Inside the house: what smells? What smells damn bad through the whole house like Brussels sprouts? Worst in the entrance room. What to do? Buy expensive incense, oil or candles at The Purple Cow gift store? Free alternative: just keep the door to in-there closed! Smoking gun: the gas stove burners’ auto-light fails and the stinky breath spews out: propane.
Afternoon meditation: is Marjorie’s brain vibrating on the cusp of California or merely squeezed between two millionths of a centimeter-thick growth ring on the cut Douglas fir she crawled over on the Mariposa Grove trail? The thought crosses her mind then heads west.
DAY FIVE: 88.9 megahertz of concerti and symphonies from Sacramento stream north along Wawona Road in the Sonic. Which spurs riders and wheels on through the curvy miles, past plenty of turn-outs for slower traffic, past Half Dome, El Capitan, dry Yosemite Falls, a forest fire that a few helicopters kept transversing. Marjorie warbles along with Mendelssohn’s Reformation Symphony, What though the mountains fall? The Lord is God of all. “Eat your heart out, John Muir,” gloats Leonard. No Mendelssohn for Muir as he walked and climbed and wrote.
Vernal Fall and Mirror Lake. Mirror Lake, all dry, like an inversion of Sentinel Dome. Down in a bowl with 360 degrees of peaks to look up at.
Big Oak Flat Road follows an old wagon road down to Tuolumne Sequoia Grove. Marjorie’s memory restores her to six weeks at Redwoods monastery in northern California. And to Il Foresta Fossile at Dunarobba in Umbria, where ancient mammoth chars under girder-and-metal-roof shelters know songs sparrows sang in the Pliocene.
Tioga Road up towards the high country follows some of the watershed divide between the Merced and Tuolumne Rivers. Tenaya Lake: Pyweak. Lake of shining rocks. Its spirits waft among smooth granite faces, roches moutonées and nunatak peaks throughout the upper part the valley. “Everything is flowing,” John Muir wrote, “going somewhere, animals and so-called lifeless rocks as well as water.” “Note how much bedrock shows,” says Bob Roney in his Road Guide to Yosemite. “See also the Yellow-Bellied Marmot. You may encounter some large rodents waddling about, looking cute, and accepting handouts. They are called marmots . . . Marmota flaviventris. Please do not feed them or any wildlife you may see in the park.”
Off Tioga Road at dry upper montane zones, Bob says “The Jeffrey pine can be identified by its smell — it has a sweet odor. Try it yourself: put your nose inside one of the large cracks in one of the trees and breathe deeply. Some smell like vanilla; others like butterscotch. What do you smell?” Leonard says his favorite flavored coffee.
In a little much-appreciated rain at Tuolumne Meadow, elevation 8,600 feet, the best store in all the park or towns sells everything backpackers could ever want, including a $7.50 packaged s’mores kit. Outside the store: a bedraggled wet Afghan dog with his hiker. Is the dog glad to be included in the trek or would he have been as glad or gladder to be left at home? Marjorie feels kinda bad upside the backpackers, having just blitzed here in the Sonic, but she’s all the more grateful for bygone backcountry trips in Rocky Mountain and Smoky Mountain National Parks, Arizona’s Aravaipa Canyon, and Shawnee State Park in Ohio.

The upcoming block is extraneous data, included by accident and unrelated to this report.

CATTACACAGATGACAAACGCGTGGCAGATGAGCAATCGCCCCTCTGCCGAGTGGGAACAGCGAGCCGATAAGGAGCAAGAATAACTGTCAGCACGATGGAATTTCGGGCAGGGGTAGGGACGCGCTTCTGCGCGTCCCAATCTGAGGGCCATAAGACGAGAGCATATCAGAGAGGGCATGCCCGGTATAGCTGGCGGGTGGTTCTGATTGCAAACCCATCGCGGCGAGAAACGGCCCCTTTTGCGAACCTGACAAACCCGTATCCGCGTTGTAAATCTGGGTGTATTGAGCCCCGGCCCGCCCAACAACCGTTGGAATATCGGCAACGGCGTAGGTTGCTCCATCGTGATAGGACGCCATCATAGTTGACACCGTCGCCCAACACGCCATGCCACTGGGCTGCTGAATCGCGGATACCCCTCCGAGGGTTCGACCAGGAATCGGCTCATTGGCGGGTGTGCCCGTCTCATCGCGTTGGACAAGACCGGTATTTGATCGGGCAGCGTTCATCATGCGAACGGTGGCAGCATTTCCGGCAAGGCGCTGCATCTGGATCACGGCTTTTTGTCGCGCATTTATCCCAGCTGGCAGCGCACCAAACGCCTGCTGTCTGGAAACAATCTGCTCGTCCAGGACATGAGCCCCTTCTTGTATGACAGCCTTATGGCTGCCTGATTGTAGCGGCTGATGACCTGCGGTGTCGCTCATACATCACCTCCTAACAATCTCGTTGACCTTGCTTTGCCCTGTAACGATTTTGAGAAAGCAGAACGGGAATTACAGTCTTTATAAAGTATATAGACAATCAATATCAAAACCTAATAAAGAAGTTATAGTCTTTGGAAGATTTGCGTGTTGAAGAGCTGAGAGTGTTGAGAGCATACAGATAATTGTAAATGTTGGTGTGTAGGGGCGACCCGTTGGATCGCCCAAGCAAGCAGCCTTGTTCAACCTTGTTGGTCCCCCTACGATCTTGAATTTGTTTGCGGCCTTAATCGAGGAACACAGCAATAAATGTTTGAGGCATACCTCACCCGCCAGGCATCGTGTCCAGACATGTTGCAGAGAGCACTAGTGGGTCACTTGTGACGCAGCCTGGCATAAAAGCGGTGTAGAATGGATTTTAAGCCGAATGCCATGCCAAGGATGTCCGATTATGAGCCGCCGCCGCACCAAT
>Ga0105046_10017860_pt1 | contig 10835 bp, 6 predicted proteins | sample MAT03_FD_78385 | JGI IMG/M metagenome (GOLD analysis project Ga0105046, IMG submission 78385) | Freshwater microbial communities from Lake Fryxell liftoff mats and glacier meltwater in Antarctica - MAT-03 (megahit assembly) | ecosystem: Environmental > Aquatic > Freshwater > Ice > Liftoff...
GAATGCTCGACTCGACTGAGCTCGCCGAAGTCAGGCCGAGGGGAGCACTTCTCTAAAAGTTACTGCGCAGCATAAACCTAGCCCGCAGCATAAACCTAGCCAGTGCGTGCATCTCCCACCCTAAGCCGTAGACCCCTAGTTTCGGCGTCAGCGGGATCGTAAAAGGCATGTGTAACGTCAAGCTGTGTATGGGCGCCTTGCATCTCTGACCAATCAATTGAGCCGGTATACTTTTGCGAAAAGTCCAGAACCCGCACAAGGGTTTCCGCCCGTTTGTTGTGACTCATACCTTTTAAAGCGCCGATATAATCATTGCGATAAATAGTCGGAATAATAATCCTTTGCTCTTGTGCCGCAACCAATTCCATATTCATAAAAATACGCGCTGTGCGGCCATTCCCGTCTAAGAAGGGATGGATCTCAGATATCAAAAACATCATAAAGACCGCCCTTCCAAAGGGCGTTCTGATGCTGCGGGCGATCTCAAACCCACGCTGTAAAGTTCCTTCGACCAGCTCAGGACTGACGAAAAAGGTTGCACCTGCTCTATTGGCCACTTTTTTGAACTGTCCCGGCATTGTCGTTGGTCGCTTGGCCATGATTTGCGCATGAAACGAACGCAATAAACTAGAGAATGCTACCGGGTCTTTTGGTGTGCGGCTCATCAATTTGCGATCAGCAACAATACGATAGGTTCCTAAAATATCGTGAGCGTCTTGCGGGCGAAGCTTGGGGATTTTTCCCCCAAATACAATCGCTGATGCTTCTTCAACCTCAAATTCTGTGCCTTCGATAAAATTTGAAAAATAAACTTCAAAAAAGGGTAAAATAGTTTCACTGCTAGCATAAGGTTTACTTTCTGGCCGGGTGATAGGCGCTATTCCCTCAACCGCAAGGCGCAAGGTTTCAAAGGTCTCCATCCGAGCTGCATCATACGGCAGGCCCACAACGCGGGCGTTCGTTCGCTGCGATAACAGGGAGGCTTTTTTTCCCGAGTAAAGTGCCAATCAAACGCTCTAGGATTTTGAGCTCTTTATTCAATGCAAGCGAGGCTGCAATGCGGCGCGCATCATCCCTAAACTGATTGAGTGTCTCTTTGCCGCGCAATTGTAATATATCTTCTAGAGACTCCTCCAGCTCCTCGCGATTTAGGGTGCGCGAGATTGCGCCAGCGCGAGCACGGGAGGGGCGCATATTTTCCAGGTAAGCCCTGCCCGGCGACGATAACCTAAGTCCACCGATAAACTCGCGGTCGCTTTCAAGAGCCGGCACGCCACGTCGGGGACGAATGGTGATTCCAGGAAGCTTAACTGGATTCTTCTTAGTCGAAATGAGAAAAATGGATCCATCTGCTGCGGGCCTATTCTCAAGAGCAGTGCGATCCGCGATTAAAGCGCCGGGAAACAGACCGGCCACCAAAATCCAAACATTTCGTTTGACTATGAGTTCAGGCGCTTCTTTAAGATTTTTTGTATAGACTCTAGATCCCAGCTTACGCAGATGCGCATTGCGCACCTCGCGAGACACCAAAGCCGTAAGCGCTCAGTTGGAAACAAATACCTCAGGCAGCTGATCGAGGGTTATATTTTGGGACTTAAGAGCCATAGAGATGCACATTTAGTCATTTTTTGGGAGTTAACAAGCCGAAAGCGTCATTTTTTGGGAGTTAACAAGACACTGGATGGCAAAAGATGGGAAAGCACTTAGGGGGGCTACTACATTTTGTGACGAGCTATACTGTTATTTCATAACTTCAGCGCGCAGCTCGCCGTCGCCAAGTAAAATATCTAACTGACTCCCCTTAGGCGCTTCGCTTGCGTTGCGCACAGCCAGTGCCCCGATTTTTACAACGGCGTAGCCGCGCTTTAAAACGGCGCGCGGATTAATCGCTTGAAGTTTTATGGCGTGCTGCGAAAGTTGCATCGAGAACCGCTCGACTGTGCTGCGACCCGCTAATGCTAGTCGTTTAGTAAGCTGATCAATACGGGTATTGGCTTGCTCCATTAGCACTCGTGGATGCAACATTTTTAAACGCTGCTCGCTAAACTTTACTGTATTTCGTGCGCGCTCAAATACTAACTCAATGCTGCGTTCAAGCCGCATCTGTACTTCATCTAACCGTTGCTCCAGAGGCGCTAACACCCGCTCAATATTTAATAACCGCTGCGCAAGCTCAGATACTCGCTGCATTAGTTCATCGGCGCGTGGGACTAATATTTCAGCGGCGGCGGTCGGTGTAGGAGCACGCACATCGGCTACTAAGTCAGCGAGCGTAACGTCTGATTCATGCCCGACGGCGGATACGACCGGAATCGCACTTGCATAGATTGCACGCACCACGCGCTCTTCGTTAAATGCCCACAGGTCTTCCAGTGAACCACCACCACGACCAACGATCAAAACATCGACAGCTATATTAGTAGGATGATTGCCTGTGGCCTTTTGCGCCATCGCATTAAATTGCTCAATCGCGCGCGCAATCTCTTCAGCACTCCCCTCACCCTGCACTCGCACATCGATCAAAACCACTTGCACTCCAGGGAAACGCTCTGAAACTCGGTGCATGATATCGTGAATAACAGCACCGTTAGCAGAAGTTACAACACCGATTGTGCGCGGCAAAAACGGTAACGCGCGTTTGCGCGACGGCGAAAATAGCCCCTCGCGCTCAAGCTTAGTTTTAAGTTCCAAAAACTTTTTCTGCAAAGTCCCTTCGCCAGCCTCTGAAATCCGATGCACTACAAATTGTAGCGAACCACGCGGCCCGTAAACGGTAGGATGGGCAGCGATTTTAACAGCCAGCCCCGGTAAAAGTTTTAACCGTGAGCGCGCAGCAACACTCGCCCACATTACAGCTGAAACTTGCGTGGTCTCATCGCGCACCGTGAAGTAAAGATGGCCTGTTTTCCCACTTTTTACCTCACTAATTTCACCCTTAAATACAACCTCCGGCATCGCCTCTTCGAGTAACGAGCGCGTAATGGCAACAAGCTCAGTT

Back down from the high country, they pull off the road to get close to a source. Ripples of thought on a Merced River, river of mercy.
DAY SIX: Chilnualna Falls trail follows Chilnualna Creek for 1/2 mile, then switchbacks lead away from the creek into the open forest. Douglas Fir, Red Oak. A 3-needle-bundle pine’s thick bark offers more cracks to smell. A whiff of vanilla, then charred wood. Fall wildflowers: purple aster, fuchsia pink little trumpet flowers. Marjorie and Leonard meet a couple from Melbourne, Australia with their daughters. The mother whips out a video of Iguazu Falls roaring down the Brazil-Argentina border, her favorite vacation site.
“Isn’t that where the movie ‘The Mission’ was filmed?” asks Leonard. Jeremy Irons the priest climbs the falls, assembles an oboe and plays a haunting melody by Ennio Morricone. The indigenous people who’d sent a previous Jesuit bound to a cross over the falls draw close and listen. Him they’d have a use for.
If it were spring, Chilnualna Falls would have five large cascades sliding through and over rock formations above the Wawona Basin. Now there are just shallow pools of yesterday’s rainwater. At a pool’s edge three young people sit, enjoying a break from their restaurant and hotel jobs in the Valley. A boy plays his guitar and sings, to the delight of acorn woodpeckers who had never heard anything like it.
8 1/2 miles today, the best Marjorie and Leonard have done in years. Her happiness matches that of the hours when she walked miles and miles of level ridgetop stretches alone on the Appalachian Trail.
GOING HOME: “What do you do?” the woman sitting behind Marjorie and Leonard on the Friday 12:23 a.m. flight out of Denver asks of her seatmate.
“I design programs to track outcomes for johns in county court criminal justice systems.” Marjorie is not too tired to register that it is not toilets but men convicted of soliciting prostitutes with whom the young woman is virtually involved.
Leonard’s head leans on his wife’s shoulder as the plane banks over the river and touches down. He is dreaming that Marjorie arrives at baggage claim before any of the luggage and leaps up on the revolving plates of the carousel. Pee-ple, she belts out at the top of her quavering contralto. Pee-ple who need marmots, Are the luckiest people in the worrld. He is able to collect her and the rest of the baggage before security arrives.
Vickie Cimprich was a student of Sandra Cuni’s. Vickie’s poetry collection Pretty Mother’s Home – A Shakeress Daybook (Broadstone Books, 2007) was researched at the Shaker Village of Pleasant Hill, KY with the support of grants from the Kentucky Foundation for Women. “Rocks Are Going Somewhere” is her third Marjorie and Leonard story. The others appeared in Jesture, Thomas More’s 1970s literary magazine, and Clifton Magazine.